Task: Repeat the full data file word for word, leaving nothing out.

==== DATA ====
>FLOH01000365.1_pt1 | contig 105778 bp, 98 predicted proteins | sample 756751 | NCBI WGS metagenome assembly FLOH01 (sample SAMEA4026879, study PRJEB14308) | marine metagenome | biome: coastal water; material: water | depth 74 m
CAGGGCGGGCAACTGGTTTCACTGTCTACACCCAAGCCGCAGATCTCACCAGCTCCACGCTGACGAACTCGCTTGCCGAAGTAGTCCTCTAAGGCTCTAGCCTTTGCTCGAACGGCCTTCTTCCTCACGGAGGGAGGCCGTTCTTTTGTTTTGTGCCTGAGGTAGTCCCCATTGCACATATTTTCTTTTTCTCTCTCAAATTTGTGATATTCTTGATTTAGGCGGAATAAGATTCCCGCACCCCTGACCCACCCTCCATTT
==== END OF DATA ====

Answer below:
>FLOH01000365.1_pt1 | contig 105778 bp, 98 predicted proteins | sample 756751 | NCBI WGS metagenome assembly FLOH01 (sample SAMEA4026879, study PRJEB14308) | marine metagenome | biome: coastal water; material: water | depth 74 m
CAGGGCGGGCAACTGGTTTCACTGTCTACACCCAAGCCGCAGATCTCACCAGCTCCACGCTGACGAACTCGCTTGCCGAAGTAGTCCTCTAAGGCTCTAGCCTTTGCTCGAACGGCCTTCTTCCTCACGGAGGGAGGCCGTTCTTTTGTTTTGTGCCTGAGGTAGTCCCCATTGCACATATTTTCTTTTTCTCTCTCAAATTTGTGATATTCTTGATTTAGGCGGAATAAGATTCCCGCACCCCTGACCCACCCTCCATTT